Fire is the most serious threat to an aircraft in flight. The situation is even more critical if the fire is of unknown origin or cannot be controlled. As extensive testing and incident data have shown, lithium batteries have the potential to self-ignite or propagate a fire. In order to ensure the safety of the aircraft and its occupants, the air shipment of lithium batteries must be fully regulated as dangerous goods.
Lithium batteries are commonplace in modern life. Lithium-ion batteries, which are generally rechargeable, power cell phones, laptop computers, and power tools. Lithium-metal batteries are typically not rechargeable and provide power to watches, flashlights, and digital cameras. While the vast majority of lithium batteries are transported without incident; when they are defective, damaged, or subjected to a short circuit or significant heat source, they have the potential to self-ignite, which can lead to catastrophic consequences.
Lithium batteries can burn violently, emitting sparks, flames, and large amounts of smoke. They are also self-perpetuating; the heat generated from a single-cell fire can cause surrounding cells to ignite as well. Further, lithium battery fires are notoriously difficult to extinguish. While a fire involving a limited number of lithium-ion batteries may be controlled by the active fire suppression system in the under-floor compartments of a passenger aircraft, FAA testing has shown that lithium-metal batteries are unresponsive to the traditional extinguishing agent, Halon, used aboard aircraft.
The current rules on lithium battery shipments are woefully inadequate to prevent onboard aircraft fires and safeguard passengers and flight crews. Inexplicably, the lithium-ion and lithium-metal batteries used in the vast majority of consumer applications are exempt from many of the federal hazardous materials transportation regulations, such as the requirements to place a dangerous goods label on the package, to notify the pilot-in-command of their presence, to perform an acceptance check of the package by airline personnel, and to train shippers to prepare the packages, and any of the cargo compartment quantity limitations normally applied to hazardous materials. Under existing regulations, a flight crew would not be made aware of a pallet containing thousands of lithium-ion laptop batteries, yet a 10-pound package of flammable paint or dry ice (neither of which can self-ignite) would be subject to the full scope of the dangerous goods provisions.
The National Transportation Safety Board (NTSB) issued recommendations to fully regulate lithium batteries as hazardous cargo following a fire that destroyed a UPS cargo aircraft in Philadelphia in 2006. Unfortunately, there have been many other documented incidents since then, including a tragic accident in Dubai in September 2010 that killed two pilots during an attempted landing following the outbreak of a cargo fire. While that accident is still under investigation, it is known that large quantities of both lithium-ion and lithium-metal batteries were being carried as cargo. Regardless of the initial cause of the fire, these large quantities of batteries may well have greatly intensified the fire and caused its rapid propagation, significantly contributing to the severity of the event. Had the quantities of batteries been restricted, or their loading limited to cargo compartments with active fire suppression, the outcome of the accident may have been different. Furthermore, the knowledge that large quantities of lithium batteries were being carried as cargo might have influenced the flight crew’s decisions during the emergency and the selection of a diversion airport. Pilot notification, quantity, and loading restrictions are only possible with the full regulation of all lithium battery shipments.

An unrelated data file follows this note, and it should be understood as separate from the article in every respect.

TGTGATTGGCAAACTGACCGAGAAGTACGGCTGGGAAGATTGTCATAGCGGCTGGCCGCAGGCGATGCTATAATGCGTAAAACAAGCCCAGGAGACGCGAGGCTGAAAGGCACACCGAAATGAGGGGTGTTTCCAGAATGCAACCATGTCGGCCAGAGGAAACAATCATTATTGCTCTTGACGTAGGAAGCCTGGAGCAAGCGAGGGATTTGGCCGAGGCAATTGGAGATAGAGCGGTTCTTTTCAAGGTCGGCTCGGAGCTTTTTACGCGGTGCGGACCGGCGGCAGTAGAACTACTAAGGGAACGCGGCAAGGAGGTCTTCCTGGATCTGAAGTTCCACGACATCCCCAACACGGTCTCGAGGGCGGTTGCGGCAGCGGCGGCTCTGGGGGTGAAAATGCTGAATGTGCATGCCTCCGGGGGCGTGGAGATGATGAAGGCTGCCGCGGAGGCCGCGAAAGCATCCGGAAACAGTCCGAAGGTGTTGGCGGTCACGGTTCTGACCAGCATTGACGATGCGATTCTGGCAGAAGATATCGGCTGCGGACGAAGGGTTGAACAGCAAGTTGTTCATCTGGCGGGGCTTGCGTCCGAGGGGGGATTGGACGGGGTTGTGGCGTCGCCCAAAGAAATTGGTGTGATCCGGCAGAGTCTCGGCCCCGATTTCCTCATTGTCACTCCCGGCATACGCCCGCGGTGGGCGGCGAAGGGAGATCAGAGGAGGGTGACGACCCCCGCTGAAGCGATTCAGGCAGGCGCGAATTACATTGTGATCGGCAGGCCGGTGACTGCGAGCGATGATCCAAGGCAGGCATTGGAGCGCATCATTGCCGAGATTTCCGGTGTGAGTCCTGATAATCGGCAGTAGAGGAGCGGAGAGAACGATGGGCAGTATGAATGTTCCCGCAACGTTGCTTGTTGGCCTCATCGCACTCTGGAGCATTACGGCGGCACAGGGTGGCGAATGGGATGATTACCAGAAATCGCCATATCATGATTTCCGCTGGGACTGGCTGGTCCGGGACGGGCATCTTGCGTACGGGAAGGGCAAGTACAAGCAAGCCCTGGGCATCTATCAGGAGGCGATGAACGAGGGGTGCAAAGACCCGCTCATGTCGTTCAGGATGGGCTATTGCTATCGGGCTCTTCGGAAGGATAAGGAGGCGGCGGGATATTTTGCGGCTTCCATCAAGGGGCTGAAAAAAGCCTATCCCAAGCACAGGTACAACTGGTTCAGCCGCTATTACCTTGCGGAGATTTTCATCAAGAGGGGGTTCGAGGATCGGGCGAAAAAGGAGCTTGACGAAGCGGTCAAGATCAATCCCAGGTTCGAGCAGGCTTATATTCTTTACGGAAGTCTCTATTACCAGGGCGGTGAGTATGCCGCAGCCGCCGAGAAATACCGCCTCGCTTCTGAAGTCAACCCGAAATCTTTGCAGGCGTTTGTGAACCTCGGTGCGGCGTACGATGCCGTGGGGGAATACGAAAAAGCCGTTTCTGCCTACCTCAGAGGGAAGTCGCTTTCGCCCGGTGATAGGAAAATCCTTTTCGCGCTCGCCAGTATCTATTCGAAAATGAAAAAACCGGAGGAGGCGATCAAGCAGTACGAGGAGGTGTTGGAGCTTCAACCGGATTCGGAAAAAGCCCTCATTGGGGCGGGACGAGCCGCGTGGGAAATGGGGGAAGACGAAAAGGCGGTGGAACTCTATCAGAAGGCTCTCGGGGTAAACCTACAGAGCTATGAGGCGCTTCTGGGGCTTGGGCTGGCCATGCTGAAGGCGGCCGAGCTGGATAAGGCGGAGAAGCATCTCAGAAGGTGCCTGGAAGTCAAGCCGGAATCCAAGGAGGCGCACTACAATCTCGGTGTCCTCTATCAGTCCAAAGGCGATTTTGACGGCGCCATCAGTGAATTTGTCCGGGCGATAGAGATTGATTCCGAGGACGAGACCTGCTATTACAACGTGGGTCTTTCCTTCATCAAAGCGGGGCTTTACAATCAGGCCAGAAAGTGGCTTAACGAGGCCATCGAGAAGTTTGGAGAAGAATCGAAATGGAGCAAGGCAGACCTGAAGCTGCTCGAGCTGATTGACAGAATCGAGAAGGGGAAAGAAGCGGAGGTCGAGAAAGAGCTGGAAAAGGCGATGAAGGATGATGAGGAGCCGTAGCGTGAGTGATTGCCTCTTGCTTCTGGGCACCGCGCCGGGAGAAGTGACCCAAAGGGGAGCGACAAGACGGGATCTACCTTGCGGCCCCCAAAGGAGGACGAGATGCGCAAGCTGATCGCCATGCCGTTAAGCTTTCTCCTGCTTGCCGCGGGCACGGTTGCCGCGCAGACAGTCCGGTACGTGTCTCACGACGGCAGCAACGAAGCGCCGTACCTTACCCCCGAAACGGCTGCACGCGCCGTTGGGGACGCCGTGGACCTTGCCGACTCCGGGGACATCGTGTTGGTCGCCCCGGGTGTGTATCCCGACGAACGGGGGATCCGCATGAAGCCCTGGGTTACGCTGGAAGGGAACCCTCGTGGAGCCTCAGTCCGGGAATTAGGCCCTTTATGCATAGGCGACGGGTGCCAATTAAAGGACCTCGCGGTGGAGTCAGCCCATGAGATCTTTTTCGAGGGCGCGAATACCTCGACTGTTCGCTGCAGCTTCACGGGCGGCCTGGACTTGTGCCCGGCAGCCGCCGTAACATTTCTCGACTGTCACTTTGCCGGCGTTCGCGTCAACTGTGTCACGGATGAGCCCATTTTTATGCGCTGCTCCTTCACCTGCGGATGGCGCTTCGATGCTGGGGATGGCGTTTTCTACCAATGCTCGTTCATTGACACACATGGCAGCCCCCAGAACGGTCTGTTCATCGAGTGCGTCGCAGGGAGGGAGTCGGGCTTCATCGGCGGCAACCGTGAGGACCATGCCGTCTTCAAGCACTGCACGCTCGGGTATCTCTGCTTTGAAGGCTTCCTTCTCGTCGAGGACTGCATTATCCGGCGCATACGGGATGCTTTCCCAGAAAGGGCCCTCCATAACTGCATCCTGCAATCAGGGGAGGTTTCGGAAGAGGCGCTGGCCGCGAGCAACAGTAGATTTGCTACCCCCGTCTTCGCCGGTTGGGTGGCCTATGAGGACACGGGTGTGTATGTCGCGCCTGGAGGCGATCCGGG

Last year, the Pipeline and Hazardous Materials Safety Administration (PHMSA) issued a notice of proposed rulemaking (NPRM) on the air shipment of lithium batteries. TTD submitted comments in support of proper regulation of lithium batteries and specifically endorsed the comments filed by the Air Line Pilot Association. In addition to regulatory action on this problem, the House Transportation and Infrastructure Committee in the 111th Congress passed Hazmat Reauthorization that included provisions on lithium batteries that tracked the NPRM. We urge the Administration to quickly issue a final rule on the air transport of lithium batteries that includes the changes and recommendations endorsed by transportation labor.
The full regulation of lithium batteries as dangerous goods would have a significantly positive impact on the safety of the air cargo supply chain. Improved packaging standards would help prevent damage to shipped batteries. Dangerous goods labels would ensure worldwide recognition that shipments have the potential to cause an incident if mishandled. An acceptance check would provide an opportunity to detect package damage or non-compliance with the regulations. Notifying pilots is essential to increase flightcrew members’ awareness, influence their decision-making, and allow them to communicate hazard information to emergency responders in the event of an incident.
Because of the inability of aircraft fire suppression systems to extinguish a fire involving lithium metal batteries, the final rule should extend the current ban on bulk shipments of these items on passenger aircraft to all-cargo aircraft until adequate packaging materials can be developed.
The proposed rule would have a positive and substantial effect on the safety of lithium battery shipments. TTD urges that a final rule be swiftly implemented to improve the safe air transport of lithium batteries.
Policy Statement No. W11-06
Adopted March 3, 2011